As part of our ongoing field research, Saugatuck regularly attends industry and provider conferences to gain first person insight and to get a chance to speak directly with user and provider executives alike. Last week was no exception, as we participated in three significant IT vendor events: HP’s biennial Cloud analyst briefings, IBM Impact2014, and ServiceNow’s Knowledge14 event.
For Saugatuck, these events spotlighted how three Master Brands were revamping and extending themselves to better approach and profit from Cloud IT and Cloud Business opportunities. This Research Alert presents highlights from our experiences at each event, and offers insight into why and how powerful Cloud adoption trends among enterprises are forcing even the most powerful Master Brands, and their customers, to revamp, retool, and re-imagine who they are and what they do more than once.
- HP Cloud Analyst Event. Last Wednesday in Boston, HP’s revised and realigned Cloud leadership team sat down a roomful of industry and market analysts, including Saugatuck’s Bruce Guptill, to walk through its rebuilt Cloud portfolio and business strategy. Non-disclosure agreements kept us from reporting on what HP revealed until this week, when HP CEO Meg kicked off a Wednesday-morning webcast with Martin Fink, company executive vice president and chief technology officer, and they announced the OpenStack-based “Helion” portfolio, which includes existing HP hardware, software, and services; new OpenStack-based services; and a series of professional and support services; all aimed at building and managing adaptable, hybridized IT and business environments via a “composable Cloud” approach. Saugatuck will provide our analysis of the new strategy and management team to our CRS subscription research clients later this week.
- IBM Impact. Saugatuck’s Charlie Burns was in Las Vegas to meet with IBM executives and learn more about the company’s amped-up approach to developing and delivering Cloud IT and business offerings, including the new IBM Cloud Marketplace launched at Impact as a global, secure, and simplified means of accessing and delivering Cloud services from IBM and its global partner ecosystem, and providing a consistent UI for enterprise developers, IT organizations, and business leaders to obtain “everything you need,” according to Robert LeBlanc, SVP for IBM Software & Cloud Solutions. IBM also independently presented a “composable business” concept very similar to the “composable Cloud” approach presented at the HP event, emphasizing the increasingly loosely-coupled nature of Cloud IT and Cloud Business a significant shift for traditional IT vendors. IBM rounded out its announcements, and its “composability”-oriented strategic approach, with its BlueMix PaaS and new Ready Apps for its MobileFirst Business Acceleration portfolio.
- ServiceNow Knowledge14. Saugatuck’s Mike West encountered genuine passion from ServiceNow’s executive leaders for service as the key to successful IT and, beyond IT, successful businesses. As noted in Mike’s recent Lens360 blog post, “Clearly something is very right about what ServiceNow is doing. Revenues have grown consistently over the past several years, and today ServiceNow is the third largest Cloud business by revenue, if not by market cap.” The company is aggressively expanding its strategic focus beyond ITSM to business groups and operations throughout most large enterprises, from HR to Security to Finance.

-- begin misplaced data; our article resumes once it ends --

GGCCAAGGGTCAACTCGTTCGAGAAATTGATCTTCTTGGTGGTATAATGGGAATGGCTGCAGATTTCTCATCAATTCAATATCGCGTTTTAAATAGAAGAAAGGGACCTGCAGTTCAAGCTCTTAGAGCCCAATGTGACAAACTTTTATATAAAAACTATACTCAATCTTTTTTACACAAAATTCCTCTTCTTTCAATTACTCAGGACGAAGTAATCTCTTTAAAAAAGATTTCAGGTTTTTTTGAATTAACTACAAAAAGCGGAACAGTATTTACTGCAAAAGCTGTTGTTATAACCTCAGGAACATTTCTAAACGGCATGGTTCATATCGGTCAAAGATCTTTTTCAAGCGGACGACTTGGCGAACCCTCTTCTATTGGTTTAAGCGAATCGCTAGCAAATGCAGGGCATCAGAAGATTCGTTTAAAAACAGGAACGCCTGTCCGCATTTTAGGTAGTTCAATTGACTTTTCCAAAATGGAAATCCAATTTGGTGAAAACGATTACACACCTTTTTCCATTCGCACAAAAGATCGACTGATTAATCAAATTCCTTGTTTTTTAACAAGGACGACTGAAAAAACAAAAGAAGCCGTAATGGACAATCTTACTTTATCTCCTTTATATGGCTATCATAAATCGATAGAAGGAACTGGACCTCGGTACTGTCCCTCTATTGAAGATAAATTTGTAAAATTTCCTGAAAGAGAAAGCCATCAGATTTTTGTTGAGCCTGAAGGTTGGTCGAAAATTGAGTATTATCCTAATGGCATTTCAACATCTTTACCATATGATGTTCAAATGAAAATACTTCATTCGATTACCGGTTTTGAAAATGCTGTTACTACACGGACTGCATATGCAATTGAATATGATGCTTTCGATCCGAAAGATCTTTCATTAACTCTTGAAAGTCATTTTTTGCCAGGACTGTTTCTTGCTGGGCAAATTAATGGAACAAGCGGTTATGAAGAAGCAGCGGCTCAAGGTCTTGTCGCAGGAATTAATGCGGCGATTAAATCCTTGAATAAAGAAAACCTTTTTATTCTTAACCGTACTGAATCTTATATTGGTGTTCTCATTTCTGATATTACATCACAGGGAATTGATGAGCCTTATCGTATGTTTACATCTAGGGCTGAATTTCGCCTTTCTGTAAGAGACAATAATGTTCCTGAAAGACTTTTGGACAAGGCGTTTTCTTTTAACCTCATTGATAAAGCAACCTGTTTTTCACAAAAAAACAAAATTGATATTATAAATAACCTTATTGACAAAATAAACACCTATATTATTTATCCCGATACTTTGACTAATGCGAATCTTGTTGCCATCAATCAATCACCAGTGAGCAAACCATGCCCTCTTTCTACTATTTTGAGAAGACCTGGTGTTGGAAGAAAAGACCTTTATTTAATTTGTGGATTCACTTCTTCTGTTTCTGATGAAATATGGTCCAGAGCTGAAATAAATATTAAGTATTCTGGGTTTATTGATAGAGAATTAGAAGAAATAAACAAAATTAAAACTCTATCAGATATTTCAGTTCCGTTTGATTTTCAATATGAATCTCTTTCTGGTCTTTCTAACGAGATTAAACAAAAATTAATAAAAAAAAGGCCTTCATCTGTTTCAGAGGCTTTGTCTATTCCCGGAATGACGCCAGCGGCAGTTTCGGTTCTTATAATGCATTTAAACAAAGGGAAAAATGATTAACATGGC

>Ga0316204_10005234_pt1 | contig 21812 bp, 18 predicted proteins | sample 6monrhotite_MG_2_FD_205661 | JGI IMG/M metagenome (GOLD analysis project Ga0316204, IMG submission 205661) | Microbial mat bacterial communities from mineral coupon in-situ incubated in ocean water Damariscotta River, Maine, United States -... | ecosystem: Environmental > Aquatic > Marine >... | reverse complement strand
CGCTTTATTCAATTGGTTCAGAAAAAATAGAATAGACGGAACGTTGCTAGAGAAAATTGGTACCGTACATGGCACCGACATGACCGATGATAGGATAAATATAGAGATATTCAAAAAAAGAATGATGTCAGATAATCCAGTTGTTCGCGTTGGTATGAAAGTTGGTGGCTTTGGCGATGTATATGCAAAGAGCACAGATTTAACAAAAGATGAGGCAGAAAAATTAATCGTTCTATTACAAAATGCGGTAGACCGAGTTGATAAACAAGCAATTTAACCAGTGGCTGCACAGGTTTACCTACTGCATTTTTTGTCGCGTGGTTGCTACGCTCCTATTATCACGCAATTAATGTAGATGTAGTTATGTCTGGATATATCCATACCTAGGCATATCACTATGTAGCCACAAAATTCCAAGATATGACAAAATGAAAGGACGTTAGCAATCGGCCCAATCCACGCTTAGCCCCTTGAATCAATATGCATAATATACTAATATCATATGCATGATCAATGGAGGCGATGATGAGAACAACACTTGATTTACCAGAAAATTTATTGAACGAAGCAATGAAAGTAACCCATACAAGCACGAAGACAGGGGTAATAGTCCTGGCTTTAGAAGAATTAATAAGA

Why is it Happening?
IT and business operations developed and utilized “as-a-service” phenomenon is practically a default position today. While traditional hardware and software continue to make up a significant percentage of annual new IT spending, we’ve passed the tipping point to where Cloud is the more preferred option. So it’s no surprise that providers like HP, IBM, and ServiceNow are re-thinking and extending their earlier Cloud-oriented approaches to be more reflective of current trends.
Multiple forces are shaping and reshaping IT markets and providers toward services-first, composable/loosely-coupled strategies. Cloud is obviously the catalyst for this, but there have also been significant shifts away from traditional means of developing, delivering, and consuming IT, toward more simplistic approaches that take less time, require fewer resources, and therefore cost less. We’ve labeled it the “good enough” phenomenon, and it has risen from the consumer-focused fringes of traditional IT and business to become a core aspect of enterprise and vendor IT strategy.
The “composable” aspect specifically cited by HP and IBM is a logical outgrowth of the “good enough” phenomenon, blending with the realization that loosely-coupled systems make sense in rapidly-changing economies, fueled by a combination of easily-accessed, Cloud-based resources (e.g. components, libraries, DevOps platforms) combined with a growing shift toward API-first methodologies by developers, ISVs, Cloud providers, and enterprise IT leaders.
Click here to read the Market Impact.
This blog was originally published on Saugatuck's Lens360 blog on May 8, 2014. Published with permission.